After savoring the passage of his $1.9 trillion Covid-19 relief package in the Rose Garden last week, President Joe Biden begins the tough work of enacting what he called a “transformational” piece of legislation, while also trying to sell Americans on the progressive goals the bill embraced.
As stimulus checks are rolling into the bank accounts of Americans, the President and first lady and Vice President Kamala Harris and the second gentleman are all hitting the road this week for a “Help is Here” tour, including stops in New Jersey, Pennsylvania, Colorado, Georgia and Nevada. They’ll explain how they will achieve the goals Biden laid out in a speech to the nation last week, including making all adult Americans eligible for the vaccine by May 1 – a move he hopes will set the stage for small gatherings with friends and family by July Fourth.
But with ambitious timelines comes risk. Those benchmarks are now the criteria against which the administration will be measured at a precarious time with a pandemic that has defied many predictions and prognosticators over the past year.
The President’s Covid-19 response team said in a briefing Friday that they believe they will have enough vaccine supply in place for all American adults by the end of May after securing commitments for 200 million doses from Moderna, an additional 200 million doses from Pfizer and another 100 million doses from Johnson & Johnson.
But Dr. Anthony Fauci, the nation’s top infectious disease specialist said Sunday that the administration still has a great deal of work to do in expanding the number of vaccination sites and vaccinators to ensure there’s the infrastructure to vaccinate all Americans who want to get their shots by the end of May. The administration has repeatedly touted that it has doubled the amount of vaccine going out to the states during Biden’s first seven weeks in office – and are now averaging about 2.2 million shots per day – but major challenges remain.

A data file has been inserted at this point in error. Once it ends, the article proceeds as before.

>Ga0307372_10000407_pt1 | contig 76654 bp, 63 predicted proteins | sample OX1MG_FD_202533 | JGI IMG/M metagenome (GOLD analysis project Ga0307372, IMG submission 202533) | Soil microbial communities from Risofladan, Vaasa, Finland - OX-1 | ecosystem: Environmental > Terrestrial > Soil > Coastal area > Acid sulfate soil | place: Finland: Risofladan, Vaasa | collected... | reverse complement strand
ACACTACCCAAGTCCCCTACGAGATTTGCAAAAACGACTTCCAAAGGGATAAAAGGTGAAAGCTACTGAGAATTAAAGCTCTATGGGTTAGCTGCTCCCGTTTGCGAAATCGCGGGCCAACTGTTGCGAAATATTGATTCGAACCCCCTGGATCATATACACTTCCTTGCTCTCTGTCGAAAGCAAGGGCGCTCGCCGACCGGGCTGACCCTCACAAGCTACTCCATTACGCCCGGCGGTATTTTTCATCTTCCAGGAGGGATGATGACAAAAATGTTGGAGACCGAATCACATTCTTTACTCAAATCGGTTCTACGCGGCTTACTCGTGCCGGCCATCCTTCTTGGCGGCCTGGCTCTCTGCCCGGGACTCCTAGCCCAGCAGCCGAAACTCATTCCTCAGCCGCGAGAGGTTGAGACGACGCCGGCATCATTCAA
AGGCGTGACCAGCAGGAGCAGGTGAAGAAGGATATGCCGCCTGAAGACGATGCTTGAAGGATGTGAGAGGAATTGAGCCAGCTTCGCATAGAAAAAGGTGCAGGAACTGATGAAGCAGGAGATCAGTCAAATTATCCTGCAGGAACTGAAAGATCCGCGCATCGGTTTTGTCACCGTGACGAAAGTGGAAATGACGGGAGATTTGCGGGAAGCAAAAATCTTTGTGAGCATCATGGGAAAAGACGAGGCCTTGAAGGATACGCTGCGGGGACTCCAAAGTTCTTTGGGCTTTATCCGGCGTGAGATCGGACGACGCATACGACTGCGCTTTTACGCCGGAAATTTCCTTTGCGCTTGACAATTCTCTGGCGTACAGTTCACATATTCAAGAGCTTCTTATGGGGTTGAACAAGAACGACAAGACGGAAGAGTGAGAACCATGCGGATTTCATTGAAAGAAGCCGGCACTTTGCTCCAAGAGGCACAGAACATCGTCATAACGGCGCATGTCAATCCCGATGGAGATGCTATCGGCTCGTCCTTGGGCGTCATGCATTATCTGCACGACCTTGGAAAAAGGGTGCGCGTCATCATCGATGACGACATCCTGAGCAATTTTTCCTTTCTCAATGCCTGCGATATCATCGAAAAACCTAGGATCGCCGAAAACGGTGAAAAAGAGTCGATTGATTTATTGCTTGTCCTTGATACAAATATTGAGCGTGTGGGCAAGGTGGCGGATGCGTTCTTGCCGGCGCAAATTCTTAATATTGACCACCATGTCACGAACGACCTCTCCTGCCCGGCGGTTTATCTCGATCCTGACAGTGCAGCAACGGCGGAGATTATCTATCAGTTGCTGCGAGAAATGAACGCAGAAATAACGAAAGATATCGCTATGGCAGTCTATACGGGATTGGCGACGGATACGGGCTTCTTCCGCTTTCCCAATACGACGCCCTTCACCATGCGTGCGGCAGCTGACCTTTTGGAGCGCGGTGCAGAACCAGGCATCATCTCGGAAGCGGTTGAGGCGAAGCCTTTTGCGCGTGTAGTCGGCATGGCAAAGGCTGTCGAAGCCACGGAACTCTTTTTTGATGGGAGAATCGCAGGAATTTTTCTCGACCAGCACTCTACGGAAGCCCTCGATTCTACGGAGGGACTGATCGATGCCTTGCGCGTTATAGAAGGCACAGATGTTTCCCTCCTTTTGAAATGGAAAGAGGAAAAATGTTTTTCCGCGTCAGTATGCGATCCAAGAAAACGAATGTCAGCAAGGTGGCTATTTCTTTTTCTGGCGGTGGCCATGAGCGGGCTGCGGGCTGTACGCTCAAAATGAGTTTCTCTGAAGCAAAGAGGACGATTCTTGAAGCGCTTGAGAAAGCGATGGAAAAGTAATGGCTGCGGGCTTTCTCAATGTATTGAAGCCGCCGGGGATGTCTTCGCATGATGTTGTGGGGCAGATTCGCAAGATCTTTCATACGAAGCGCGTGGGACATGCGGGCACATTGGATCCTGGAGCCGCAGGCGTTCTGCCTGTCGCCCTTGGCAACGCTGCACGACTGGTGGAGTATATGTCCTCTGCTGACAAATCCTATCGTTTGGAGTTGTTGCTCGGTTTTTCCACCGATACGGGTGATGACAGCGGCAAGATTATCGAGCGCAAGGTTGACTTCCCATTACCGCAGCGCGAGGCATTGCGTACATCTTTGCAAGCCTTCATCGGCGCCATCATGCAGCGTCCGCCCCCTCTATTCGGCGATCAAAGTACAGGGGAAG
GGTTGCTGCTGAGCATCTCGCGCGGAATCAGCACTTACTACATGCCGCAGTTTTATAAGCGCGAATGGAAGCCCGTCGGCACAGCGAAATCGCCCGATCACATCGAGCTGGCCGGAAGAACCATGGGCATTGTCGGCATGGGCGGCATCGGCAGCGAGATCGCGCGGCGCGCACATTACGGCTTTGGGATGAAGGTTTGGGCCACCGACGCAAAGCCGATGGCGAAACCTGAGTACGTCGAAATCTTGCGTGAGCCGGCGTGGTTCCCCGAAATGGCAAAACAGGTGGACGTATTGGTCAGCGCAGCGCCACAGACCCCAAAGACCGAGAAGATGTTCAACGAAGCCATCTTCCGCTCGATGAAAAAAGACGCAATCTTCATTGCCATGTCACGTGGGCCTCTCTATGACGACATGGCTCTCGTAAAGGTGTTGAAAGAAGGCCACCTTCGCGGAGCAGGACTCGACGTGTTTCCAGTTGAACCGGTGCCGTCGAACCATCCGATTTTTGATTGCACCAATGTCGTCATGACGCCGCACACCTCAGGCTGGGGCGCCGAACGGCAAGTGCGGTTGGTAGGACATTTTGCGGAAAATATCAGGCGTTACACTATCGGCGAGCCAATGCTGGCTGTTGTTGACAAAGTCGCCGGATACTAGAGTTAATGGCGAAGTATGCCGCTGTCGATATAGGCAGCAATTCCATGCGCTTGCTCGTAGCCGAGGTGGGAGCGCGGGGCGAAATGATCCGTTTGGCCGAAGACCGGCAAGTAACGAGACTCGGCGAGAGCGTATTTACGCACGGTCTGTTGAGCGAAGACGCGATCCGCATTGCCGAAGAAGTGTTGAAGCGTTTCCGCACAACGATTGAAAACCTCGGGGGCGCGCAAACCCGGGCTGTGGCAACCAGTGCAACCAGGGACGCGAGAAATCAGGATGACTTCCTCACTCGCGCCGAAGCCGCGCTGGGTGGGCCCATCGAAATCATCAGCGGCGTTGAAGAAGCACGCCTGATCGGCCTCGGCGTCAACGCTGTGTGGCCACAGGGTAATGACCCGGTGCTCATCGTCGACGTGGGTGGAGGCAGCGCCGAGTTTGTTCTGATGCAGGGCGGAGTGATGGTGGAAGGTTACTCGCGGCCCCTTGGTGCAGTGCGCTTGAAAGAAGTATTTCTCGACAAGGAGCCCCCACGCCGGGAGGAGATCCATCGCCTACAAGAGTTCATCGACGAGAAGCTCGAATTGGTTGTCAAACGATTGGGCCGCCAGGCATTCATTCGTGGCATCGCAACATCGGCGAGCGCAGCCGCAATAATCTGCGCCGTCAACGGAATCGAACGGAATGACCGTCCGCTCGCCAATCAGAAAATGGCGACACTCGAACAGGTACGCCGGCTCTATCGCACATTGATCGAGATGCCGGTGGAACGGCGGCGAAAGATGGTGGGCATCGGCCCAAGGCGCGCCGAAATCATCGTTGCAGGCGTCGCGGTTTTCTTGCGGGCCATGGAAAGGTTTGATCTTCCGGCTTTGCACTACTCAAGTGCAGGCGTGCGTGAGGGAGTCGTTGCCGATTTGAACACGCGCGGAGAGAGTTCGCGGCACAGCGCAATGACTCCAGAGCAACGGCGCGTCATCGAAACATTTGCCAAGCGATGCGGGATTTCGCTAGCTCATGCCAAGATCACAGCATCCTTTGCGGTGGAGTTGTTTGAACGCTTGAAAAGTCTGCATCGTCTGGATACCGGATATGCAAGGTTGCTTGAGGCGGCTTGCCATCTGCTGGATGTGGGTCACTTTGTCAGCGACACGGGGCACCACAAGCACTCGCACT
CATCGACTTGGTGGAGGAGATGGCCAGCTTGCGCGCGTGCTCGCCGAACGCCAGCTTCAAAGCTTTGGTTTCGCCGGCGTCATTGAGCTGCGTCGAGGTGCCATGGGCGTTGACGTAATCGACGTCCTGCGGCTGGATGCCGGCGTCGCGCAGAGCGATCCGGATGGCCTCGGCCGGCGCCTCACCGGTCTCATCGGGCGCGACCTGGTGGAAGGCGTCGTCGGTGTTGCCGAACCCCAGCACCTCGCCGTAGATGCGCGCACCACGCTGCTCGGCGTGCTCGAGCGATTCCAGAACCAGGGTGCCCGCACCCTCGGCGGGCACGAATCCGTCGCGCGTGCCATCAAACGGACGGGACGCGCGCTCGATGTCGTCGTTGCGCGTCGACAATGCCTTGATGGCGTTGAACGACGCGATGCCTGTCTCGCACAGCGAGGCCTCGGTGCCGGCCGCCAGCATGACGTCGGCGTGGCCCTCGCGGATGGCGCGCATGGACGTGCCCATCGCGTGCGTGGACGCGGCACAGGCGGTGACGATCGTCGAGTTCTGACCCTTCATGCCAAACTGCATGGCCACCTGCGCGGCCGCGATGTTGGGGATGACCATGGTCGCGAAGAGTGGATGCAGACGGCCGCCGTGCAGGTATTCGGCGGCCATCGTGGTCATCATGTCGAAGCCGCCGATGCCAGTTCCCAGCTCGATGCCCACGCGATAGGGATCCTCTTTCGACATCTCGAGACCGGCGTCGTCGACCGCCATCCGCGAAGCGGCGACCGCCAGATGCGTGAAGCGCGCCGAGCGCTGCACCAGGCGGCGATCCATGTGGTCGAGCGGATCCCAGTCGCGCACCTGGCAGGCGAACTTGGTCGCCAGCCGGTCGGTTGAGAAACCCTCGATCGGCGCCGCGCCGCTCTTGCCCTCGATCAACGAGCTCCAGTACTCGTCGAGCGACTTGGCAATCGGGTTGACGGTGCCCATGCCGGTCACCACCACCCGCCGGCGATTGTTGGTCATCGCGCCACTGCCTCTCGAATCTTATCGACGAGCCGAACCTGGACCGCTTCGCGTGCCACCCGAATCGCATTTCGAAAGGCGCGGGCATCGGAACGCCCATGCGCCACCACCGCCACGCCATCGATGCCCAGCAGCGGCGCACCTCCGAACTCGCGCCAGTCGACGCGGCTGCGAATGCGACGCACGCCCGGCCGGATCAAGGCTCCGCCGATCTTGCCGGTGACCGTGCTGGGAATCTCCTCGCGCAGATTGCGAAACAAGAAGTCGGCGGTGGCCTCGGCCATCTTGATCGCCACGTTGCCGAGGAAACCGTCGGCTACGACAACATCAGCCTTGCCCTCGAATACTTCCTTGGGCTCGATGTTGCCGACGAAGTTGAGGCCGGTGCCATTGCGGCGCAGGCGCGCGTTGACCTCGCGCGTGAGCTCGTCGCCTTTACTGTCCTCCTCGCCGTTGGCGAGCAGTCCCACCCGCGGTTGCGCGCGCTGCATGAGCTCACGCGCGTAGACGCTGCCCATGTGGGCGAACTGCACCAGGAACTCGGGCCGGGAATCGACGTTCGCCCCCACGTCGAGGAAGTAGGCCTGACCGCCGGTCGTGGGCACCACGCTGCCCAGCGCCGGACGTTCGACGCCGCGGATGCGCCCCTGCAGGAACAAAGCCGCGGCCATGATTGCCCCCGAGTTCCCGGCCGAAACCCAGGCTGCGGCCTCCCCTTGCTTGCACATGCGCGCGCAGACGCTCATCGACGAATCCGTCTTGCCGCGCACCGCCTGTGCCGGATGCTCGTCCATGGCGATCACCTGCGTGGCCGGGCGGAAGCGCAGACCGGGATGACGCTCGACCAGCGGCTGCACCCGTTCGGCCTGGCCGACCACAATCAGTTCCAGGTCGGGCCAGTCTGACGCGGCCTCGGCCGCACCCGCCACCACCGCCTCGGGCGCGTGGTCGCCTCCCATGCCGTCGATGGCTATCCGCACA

Fauci noted that Americans are still at risk, pointing to the fact that cases have gone down but plateaued as they did in Europe, where many young people abandoned mask wearing, triggering a new surge.
“If things go as we planned, just as the President said, by the time we get into the early summer, the Fourth of July weekend, we really will have a considerable degree of normality. But we don’t want to let that escape from our grasp by being too precipitous in pulling back,” Fauci told CNN’s Jake Tapper on “State of the Union.”
Still, even the availability of the vaccine in the US doesn’t mean Americans will get it.
The number of Americans who are still hesitant to get the vaccine remains high, even as confidence in the vaccines has improved. And though the White House is focused on improving vaccine equity, data shows that White Americans are still getting vaccinated at much higher rates than Latinx and Black Americans, even though those communities have shouldered a much higher share of the cases. A Kaiser Family Foundation analysis earlier this month of available US Centers for Disease Control and Prevention data showed that among people who had received a first vaccine dose – in instances where data about race and ethnicity was known – two-thirds were White, 9% were Hispanic, 7% were Black and 5% were Asian.
The political complications for Biden in convincing reluctant Americans to get the vaccine also came into sharper focus last week with a new CNN poll showing that 28% of Americans said they do not plan to get a coronavirus vaccine, compared with 69% who said they will (or already have gotten a dose of the vaccine).
Among that 28% who said they don’t plan to get it, 46% were Republicans, 32% were independents and 7% were Democrats. Experts say generally that in order for America to achieve herd immunity, between 70% and 85% of the population must be protected.
Georgia Gov. Brian Kemp, a Republican, highlighted that problem during a press briefing Friday after visiting a vaccination clinic in Atlanta where he said hesitancy among “White Republicans” remains a concern and suggested expanding partnerships between pharmacies and “local churches, civic clubs and others to continue to build up the confidence and convince people that, look, this is the right thing to do.”